How To Plant

This article describes how to plant bare root plants, but the same basic strategy works for all plants. If you are planting potted plants, it is easier: omit step 5 ("LIFT").

The example below shows Vinca (we have a big sale on Vinca minor plants, with free shipping), the strategy applies to all plants.

Make the hole wider and deeper than the root mass being planted (at least 10% larger, 50% larger is better, 100% larger is best).

This guide shows how to plant on a slope. If you are planting on level ground then of course there is no need to create berms - a curved mound of soil - to catch runoff.

If you want to improve the rate of establishment and spread, get some manure, compost, or other organic material to mix into the soil that you put under and around your plants (see below).

Click images to see larger photos.

1. DIG

Dig a hole that is 2 times wider and deeper than the root mass. For example, a root 3 inches deep and 1 1/2 inches wide requires a hole 6 inches deep and 3 inches wide.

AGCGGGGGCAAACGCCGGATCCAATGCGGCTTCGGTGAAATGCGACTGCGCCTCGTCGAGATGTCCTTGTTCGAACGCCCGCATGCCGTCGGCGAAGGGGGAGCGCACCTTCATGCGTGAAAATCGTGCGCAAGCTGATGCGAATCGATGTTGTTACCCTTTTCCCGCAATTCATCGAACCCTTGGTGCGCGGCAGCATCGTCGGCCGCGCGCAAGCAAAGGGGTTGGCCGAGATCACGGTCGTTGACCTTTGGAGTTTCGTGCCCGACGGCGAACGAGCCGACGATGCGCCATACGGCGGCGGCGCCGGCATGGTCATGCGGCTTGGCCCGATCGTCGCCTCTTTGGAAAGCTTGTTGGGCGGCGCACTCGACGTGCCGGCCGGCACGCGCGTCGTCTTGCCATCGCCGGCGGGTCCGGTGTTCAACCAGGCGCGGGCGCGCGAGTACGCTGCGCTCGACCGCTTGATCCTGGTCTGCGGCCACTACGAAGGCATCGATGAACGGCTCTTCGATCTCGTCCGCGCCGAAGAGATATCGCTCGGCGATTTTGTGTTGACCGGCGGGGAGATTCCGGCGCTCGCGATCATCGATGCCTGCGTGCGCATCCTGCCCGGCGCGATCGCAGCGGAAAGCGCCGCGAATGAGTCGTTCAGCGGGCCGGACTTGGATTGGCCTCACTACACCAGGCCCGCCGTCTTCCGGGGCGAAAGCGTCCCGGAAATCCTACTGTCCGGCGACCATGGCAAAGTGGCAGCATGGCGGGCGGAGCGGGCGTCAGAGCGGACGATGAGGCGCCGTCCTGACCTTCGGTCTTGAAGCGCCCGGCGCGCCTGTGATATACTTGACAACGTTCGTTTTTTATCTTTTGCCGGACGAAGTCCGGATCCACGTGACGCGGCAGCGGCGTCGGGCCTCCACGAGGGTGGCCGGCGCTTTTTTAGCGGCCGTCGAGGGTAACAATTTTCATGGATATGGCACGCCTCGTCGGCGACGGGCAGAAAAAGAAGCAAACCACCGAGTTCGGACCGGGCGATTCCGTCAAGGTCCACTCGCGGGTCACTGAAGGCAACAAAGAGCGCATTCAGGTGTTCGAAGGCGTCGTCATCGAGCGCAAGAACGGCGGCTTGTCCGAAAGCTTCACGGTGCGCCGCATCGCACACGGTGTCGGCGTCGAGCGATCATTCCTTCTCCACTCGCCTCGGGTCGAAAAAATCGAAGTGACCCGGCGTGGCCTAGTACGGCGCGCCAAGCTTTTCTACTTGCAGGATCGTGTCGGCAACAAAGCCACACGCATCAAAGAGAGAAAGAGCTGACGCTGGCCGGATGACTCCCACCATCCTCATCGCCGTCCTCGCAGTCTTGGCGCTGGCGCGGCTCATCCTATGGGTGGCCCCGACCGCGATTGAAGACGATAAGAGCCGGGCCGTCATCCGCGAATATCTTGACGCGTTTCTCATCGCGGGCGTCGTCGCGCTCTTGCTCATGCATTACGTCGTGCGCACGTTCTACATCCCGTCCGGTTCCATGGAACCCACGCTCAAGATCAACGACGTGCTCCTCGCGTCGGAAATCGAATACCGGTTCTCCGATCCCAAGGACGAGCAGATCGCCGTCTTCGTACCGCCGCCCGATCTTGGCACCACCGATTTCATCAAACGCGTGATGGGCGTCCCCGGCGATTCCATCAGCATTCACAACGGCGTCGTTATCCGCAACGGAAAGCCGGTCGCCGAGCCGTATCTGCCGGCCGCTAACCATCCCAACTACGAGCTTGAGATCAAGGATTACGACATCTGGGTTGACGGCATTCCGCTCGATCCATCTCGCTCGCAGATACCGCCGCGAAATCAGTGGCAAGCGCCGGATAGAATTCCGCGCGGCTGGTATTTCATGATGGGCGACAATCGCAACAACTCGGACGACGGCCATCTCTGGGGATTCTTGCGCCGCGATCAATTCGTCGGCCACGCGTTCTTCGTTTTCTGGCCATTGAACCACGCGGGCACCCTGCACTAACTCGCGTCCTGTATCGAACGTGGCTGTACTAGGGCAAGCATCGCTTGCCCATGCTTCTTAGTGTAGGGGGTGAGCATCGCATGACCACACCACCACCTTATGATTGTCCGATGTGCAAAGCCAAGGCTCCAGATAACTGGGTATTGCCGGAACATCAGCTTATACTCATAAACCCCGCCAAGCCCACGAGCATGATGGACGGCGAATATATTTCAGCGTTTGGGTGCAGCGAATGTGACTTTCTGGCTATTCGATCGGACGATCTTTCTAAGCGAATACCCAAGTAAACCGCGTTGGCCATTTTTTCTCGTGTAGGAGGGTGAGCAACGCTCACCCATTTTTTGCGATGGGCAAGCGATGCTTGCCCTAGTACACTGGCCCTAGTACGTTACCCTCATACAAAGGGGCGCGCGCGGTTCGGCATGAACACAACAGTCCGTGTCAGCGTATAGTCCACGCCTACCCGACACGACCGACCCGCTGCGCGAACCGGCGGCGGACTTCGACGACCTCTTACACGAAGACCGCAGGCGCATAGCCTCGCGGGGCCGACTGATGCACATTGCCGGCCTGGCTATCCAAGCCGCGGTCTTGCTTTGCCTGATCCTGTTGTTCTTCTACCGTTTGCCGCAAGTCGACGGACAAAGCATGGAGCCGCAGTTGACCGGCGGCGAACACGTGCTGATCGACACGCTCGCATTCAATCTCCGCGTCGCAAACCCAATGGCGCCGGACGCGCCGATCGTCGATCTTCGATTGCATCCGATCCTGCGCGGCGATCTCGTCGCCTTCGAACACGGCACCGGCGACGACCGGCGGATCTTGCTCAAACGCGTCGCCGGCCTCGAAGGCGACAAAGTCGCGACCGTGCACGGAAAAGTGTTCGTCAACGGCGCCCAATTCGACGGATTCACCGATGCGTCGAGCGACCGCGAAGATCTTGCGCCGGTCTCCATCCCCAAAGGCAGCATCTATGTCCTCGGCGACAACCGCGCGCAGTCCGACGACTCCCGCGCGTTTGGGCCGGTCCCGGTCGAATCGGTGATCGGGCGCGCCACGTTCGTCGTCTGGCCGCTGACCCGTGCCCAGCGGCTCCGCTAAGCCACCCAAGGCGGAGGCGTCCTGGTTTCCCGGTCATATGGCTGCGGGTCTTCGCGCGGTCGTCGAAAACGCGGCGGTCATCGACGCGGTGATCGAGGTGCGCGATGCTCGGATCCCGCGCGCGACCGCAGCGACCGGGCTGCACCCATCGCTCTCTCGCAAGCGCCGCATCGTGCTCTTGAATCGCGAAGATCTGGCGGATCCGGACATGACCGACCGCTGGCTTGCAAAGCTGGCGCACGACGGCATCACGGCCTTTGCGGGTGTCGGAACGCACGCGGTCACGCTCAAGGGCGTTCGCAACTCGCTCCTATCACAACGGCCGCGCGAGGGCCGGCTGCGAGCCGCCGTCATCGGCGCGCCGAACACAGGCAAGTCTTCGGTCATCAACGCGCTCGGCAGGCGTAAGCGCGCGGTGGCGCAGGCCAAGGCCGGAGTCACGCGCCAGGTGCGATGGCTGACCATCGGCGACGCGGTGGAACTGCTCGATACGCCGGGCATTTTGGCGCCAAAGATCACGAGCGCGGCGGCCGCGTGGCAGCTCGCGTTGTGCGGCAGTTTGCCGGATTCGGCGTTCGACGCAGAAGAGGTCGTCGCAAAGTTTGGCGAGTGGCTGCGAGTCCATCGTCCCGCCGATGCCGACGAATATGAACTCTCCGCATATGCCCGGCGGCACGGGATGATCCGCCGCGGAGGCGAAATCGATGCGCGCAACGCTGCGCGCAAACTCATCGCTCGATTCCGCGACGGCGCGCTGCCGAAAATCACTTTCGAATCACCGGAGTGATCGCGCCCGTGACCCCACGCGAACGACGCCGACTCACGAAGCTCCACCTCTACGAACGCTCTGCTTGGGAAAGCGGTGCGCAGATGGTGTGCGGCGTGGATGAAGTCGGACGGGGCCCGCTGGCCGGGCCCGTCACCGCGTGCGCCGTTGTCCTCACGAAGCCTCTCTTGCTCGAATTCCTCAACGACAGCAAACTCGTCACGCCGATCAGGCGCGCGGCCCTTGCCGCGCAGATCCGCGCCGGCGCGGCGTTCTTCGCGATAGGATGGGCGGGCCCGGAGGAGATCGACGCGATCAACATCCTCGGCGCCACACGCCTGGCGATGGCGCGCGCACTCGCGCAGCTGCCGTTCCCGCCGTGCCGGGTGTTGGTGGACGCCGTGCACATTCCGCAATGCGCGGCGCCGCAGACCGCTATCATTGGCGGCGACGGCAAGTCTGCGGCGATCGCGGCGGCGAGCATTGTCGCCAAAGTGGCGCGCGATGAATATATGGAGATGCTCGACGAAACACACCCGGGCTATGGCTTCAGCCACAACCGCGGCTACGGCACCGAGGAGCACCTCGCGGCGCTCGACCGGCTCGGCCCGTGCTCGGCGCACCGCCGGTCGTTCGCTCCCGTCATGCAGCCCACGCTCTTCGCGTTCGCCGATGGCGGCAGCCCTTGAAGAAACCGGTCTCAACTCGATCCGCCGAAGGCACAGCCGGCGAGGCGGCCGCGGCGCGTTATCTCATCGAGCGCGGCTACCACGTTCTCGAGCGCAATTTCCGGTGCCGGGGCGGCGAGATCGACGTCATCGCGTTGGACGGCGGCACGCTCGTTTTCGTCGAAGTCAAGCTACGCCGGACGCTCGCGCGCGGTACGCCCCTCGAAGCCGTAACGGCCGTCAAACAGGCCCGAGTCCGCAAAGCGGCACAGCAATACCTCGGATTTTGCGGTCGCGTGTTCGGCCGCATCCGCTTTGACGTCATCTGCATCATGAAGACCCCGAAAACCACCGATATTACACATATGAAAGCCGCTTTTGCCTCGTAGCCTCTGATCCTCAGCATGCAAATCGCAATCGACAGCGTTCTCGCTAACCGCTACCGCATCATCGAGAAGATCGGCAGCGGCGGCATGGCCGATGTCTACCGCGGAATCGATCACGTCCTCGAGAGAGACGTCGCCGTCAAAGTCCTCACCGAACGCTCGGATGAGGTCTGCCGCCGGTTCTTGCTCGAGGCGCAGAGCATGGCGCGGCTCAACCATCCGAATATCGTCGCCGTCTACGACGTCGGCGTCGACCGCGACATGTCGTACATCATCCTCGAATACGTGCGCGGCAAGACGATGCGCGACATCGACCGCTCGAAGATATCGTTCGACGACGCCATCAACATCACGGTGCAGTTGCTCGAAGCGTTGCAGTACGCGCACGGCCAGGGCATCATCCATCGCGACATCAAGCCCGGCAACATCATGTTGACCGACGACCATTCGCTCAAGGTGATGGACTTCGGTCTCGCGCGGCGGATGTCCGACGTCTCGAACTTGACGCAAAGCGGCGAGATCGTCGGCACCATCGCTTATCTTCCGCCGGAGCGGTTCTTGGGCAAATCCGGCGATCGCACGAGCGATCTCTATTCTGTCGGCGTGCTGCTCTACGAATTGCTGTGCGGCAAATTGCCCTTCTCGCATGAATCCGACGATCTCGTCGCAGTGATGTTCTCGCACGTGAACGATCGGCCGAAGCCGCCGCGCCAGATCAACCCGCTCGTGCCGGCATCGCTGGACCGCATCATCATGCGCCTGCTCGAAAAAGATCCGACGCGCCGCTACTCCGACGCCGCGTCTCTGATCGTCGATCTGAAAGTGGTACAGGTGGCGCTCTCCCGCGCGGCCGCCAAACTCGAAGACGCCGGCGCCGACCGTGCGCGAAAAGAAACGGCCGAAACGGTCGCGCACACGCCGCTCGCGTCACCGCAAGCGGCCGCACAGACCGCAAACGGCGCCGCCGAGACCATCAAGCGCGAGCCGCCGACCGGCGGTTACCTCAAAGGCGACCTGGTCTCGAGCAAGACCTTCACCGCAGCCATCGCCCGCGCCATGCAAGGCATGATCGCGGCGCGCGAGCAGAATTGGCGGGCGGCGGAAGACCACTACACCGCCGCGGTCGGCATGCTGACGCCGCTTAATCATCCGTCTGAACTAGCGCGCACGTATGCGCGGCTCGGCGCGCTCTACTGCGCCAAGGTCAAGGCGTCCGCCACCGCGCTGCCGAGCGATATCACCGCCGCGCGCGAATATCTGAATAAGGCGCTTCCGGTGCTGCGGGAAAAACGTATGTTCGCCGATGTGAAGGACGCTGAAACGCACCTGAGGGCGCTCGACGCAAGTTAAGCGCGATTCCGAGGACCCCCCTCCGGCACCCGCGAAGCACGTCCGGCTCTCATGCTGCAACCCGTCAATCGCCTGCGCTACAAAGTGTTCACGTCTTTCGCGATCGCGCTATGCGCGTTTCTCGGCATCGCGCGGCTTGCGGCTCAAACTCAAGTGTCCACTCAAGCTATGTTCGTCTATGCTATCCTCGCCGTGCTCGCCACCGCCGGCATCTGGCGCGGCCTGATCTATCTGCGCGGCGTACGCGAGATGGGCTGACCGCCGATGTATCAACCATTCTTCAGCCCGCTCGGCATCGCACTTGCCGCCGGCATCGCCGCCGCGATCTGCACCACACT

Break up the soil at the bottom of the hole so the roots can grow downward more easily.

Optional: add some organic material such as manure or compost to the bottom of the hole.

Set a plant in the hole. Plan ahead and leave room to collect rain water: the green stems should be about 1 inch below the level of the soil level, even more if you are on a slope.

Loosely drop in soil around the plant, fill the hole about 3/4 of the way.

Optional: fill with soil mixed 50/50 with some organic material such as manure or compost.

Assuming that your plant does not have fragile stems, grip the base of the stems and lift up the plant approximately 1/2 an inch. Gently push the soil down around the edges of the hole to compact it slightly. Do not pack it hard, just enough to remove large pockets of air (where water could pool and freeze, possibly damaging the roots).

Add more soil if needed, forming a bowl around the base of the plant to collect water. These plants are on a slope, and the bowl should be perpendicular to gravity, so the bowl is mounded on the downhill side and cut deep on the uphill side. This collects runoff and the roots get more water.

That's all there is to it, it is not hard.

If you are planting in the fall, wait until spring to fertilize.

If you have a large area to plant, consider getting a plant auger. to speed your planting chore (see Ground preparation and fertilizing for details on augers, soil amendment, etc.).

Check out the links below for information on other important topics that govern the success of your project: fertilizing, mulching, pH, etc.

See also:
  Planting instructions
  Ground preparation and fertilizing
  Testing and adjusting the pH of your soil
  Explanation and description of bare roots
  When you should plant


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